Side note: these are examples of the Lonely Item™ being used for evil, but it can be used for good as well – it’s just not nearly as fun. Joking aside, I genuinely love the way that FromSoftware uses certain item placements as a cue to their players – more than once (especially in Elden Ring) I’ve found myself looking at a far off cliff, or distant area, and wondered, “can I actually get over there?” Yes, says the item visible in the aforementioned distant area, you can! It’s like a glowing sign that says “this area is reachable!” It reminds me of the placement of the Rusted Iron Ring in the Northern Undead Asylum from the original Dark Souls (which you can see, but have no way of obtaining at the very start of the game). This served as a hint that you could return to Asylum later on. Using items to entice the player to explore isn’t unique or revolutionary, but the way that FromSoftware utilizes sight lines, and their ability to guide the player visually is just… chef’s kiss.
The Optical Illusion™
This is probably my favourite of the FromSoftware trolls, because the conditions have to be just right in order for them to pull this off; it showcases the absolute mastery they have over the environments that they design. Let me explain: this sort of visual trickery is dependent on the position of the camera: by default, it’s centered on the player character, and parallel to the ground. FromSoft takes advantage of this by creating environmental traps using a sort of optical illusion – an illusion created by abusing this default line of sight into making a pathway appear to continue, when it either a) ends in a drop off (the “pathway” was actually an object further away), or b) has some kind of ‘hidden’ pit because your eyes are up, looking straight ahead. This illusion is also propped up with some good ol’ visual misdirection – lights, torches, and items are used to draw your gaze, and distract you from the fact that you’re about to fall to your death. I LOVE IT.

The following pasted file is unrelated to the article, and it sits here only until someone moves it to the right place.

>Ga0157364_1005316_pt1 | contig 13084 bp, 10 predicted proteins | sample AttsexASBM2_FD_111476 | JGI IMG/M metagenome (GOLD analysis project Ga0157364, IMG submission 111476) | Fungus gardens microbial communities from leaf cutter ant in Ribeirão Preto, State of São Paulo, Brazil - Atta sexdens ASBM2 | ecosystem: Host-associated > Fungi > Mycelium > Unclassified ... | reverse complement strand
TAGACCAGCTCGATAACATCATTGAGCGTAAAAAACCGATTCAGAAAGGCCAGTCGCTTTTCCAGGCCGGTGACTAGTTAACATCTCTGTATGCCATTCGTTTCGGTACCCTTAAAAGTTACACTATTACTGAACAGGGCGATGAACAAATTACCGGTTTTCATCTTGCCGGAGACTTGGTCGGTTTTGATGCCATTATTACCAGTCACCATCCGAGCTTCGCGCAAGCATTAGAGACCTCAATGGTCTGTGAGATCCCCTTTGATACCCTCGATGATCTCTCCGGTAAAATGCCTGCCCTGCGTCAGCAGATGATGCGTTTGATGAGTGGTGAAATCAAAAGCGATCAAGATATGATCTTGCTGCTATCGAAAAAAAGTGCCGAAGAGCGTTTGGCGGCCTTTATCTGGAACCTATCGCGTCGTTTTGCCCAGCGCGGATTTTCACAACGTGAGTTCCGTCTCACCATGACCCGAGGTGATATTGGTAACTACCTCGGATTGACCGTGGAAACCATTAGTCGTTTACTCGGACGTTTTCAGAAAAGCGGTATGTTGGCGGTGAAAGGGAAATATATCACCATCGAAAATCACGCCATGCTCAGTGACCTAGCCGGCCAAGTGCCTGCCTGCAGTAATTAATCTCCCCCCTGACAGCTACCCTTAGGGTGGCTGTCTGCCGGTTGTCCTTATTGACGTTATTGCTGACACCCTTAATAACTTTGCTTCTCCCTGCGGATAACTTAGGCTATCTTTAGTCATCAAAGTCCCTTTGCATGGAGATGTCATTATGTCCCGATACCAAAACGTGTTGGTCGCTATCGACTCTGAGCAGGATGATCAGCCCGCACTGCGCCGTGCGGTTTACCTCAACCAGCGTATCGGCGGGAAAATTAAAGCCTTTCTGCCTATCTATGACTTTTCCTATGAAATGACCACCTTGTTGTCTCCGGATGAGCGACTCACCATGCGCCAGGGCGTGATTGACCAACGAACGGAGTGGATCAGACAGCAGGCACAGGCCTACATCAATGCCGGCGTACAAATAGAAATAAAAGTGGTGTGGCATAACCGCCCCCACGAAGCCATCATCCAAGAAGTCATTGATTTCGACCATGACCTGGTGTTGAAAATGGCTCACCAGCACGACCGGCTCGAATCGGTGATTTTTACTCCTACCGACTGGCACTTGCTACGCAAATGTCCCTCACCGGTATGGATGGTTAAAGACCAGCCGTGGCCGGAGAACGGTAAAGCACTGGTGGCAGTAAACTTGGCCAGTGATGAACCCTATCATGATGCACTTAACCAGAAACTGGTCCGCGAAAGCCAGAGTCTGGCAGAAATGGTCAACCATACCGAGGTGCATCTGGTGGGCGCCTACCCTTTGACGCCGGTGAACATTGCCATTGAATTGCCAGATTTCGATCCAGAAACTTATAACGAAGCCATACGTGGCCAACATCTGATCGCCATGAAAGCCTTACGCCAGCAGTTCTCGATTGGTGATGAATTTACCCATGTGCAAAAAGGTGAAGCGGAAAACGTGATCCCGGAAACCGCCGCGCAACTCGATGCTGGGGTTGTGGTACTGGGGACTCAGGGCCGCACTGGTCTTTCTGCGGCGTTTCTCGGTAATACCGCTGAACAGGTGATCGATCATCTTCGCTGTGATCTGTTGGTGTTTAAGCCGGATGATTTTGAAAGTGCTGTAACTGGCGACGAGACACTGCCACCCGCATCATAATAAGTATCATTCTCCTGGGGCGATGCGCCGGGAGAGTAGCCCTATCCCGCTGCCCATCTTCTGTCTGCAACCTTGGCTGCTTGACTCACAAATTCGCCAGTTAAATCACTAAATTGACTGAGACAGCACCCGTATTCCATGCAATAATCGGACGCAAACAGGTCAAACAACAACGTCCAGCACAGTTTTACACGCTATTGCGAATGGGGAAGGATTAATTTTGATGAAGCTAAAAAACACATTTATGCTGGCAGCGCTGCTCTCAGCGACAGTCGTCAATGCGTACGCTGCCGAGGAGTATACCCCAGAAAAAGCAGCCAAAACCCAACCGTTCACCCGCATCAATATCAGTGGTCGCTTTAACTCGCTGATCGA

I remember one instance in Bloodborne – at the beginning of the Forbidden Woods section, there’s a pathway through the forest (which is already full of traps, by the way) that leads to a nasty drop-off – while you won’t die from the fall, it does happen to land you right in the middle of a village full of enemies. It’s hard to see this sudden drop coming, because of the optical illusion created by the area – a trail of lanterns hanging in the trees, and a crowded pathway make it seem as though the trail continues straight ahead.